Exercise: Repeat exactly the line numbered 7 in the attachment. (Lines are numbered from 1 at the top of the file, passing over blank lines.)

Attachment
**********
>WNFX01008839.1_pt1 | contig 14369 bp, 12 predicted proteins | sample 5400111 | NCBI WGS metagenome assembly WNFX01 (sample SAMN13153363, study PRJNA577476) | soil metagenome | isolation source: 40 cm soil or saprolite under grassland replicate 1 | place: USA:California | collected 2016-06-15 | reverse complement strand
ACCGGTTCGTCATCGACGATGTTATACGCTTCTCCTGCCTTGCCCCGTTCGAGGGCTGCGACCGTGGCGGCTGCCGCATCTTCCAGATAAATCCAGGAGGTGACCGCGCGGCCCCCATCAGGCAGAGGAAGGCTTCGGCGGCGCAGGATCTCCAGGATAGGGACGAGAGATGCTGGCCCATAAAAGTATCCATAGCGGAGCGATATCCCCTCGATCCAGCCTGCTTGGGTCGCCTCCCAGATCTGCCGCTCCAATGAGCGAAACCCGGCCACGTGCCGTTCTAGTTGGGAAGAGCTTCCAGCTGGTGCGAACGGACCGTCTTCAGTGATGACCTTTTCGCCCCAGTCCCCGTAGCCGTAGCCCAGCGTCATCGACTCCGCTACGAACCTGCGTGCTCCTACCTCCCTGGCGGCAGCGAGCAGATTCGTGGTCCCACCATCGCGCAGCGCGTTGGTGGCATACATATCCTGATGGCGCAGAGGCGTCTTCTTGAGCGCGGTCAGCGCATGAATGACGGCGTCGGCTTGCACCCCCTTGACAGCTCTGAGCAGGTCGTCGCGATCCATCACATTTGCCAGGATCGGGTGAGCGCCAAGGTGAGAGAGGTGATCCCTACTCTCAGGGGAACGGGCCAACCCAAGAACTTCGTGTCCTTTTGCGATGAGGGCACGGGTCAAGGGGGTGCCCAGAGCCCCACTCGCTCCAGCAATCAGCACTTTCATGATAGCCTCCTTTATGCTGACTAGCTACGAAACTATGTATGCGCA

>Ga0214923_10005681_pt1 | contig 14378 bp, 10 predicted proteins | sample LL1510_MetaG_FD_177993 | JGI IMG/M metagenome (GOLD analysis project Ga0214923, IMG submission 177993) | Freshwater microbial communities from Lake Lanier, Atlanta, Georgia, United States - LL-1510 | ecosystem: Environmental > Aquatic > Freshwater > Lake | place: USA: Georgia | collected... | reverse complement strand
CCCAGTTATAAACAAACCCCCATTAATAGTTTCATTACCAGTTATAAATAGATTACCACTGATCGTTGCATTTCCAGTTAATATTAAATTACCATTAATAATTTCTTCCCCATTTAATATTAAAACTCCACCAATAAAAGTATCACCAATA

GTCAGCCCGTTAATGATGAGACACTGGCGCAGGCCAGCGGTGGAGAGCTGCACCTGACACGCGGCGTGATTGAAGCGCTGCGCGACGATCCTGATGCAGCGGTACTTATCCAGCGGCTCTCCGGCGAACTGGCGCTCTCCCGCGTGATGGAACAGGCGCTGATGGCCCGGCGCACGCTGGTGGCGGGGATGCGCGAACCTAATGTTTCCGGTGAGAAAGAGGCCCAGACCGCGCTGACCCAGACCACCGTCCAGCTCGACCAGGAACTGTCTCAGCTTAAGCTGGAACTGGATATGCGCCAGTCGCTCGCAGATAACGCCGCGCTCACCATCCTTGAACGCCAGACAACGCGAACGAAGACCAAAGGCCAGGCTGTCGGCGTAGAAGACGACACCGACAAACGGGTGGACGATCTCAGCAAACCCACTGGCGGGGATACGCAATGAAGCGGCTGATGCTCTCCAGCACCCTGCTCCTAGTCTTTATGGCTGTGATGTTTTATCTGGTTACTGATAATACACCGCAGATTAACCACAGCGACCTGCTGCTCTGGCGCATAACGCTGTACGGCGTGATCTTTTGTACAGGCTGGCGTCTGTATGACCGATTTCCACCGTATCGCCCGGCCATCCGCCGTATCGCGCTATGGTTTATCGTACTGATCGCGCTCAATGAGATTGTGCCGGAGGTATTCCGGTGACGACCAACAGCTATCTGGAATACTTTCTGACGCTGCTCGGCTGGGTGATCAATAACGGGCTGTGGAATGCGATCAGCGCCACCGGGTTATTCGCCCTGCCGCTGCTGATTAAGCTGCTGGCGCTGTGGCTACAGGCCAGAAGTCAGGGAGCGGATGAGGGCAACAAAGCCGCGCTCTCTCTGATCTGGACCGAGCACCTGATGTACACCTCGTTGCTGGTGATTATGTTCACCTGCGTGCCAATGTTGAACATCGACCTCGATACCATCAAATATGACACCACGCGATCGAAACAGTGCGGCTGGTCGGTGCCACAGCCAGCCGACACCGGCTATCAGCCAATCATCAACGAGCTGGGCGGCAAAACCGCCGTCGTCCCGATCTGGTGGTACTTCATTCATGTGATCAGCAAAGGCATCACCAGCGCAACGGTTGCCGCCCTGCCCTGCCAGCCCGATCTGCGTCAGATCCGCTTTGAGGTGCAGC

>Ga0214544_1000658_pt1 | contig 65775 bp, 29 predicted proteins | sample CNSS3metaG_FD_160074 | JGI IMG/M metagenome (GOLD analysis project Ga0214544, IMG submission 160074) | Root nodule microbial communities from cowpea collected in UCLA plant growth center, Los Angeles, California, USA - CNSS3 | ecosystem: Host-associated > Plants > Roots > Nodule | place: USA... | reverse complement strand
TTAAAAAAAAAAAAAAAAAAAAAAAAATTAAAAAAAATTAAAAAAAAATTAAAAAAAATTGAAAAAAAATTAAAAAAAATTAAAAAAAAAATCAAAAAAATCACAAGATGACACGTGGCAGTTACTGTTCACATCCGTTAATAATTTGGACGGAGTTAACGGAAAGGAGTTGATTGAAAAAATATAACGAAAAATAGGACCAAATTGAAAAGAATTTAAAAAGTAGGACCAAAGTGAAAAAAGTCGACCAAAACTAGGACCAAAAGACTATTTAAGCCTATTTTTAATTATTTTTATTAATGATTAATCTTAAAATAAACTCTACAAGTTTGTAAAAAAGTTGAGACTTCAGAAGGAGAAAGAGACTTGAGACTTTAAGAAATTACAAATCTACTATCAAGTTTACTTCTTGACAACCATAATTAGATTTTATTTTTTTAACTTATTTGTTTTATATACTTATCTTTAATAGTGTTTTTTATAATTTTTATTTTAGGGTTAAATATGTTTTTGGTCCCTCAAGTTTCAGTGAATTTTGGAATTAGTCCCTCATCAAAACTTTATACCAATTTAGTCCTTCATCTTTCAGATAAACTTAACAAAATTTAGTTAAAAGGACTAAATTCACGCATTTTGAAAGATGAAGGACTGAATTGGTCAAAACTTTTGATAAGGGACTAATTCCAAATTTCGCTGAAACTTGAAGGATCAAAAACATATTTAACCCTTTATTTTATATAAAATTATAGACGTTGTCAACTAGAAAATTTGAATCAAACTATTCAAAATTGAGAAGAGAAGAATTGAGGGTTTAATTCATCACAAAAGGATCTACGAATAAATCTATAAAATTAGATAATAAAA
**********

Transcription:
TTAAAAAAAAAAAAAAAAAAAAAAAAATTAAAAAAAATTAAAAAAAAATTAAAAAAAATTGAAAAAAAATTAAAAAAAATTAAAAAAAAAATCAAAAAAATCACAAGATGACACGTGGCAGTTACTGTTCACATCCGTTAATAATTTGGACGGAGTTAACGGAAAGGAGTTGATTGAAAAAATATAACGAAAAATAGGACCAAATTGAAAAGAATTTAAAAAGTAGGACCAAAGTGAAAAAAGTCGACCAAAACTAGGACCAAAAGACTATTTAAGCCTATTTTTAATTATTTTTATTAATGATTAATCTTAAAATAAACTCTACAAGTTTGTAAAAAAGTTGAGACTTCAGAAGGAGAAAGAGACTTGAGACTTTAAGAAATTACAAATCTACTATCAAGTTTACTTCTTGACAACCATAATTAGATTTTATTTTTTTAACTTATTTGTTTTATATACTTATCTTTAATAGTGTTTTTTATAATTTTTATTTTAGGGTTAAATATGTTTTTGGTCCCTCAAGTTTCAGTGAATTTTGGAATTAGTCCCTCATCAAAACTTTATACCAATTTAGTCCTTCATCTTTCAGATAAACTTAACAAAATTTAGTTAAAAGGACTAAATTCACGCATTTTGAAAGATGAAGGACTGAATTGGTCAAAACTTTTGATAAGGGACTAATTCCAAATTTCGCTGAAACTTGAAGGATCAAAAACATATTTAACCCTTTATTTTATATAAAATTATAGACGTTGTCAACTAGAAAATTTGAATCAAACTATTCAAAATTGAGAAGAGAAGAATTGAGGGTTTAATTCATCACAAAAGGATCTACGAATAAATCTATAAAATTAGATAATAAAA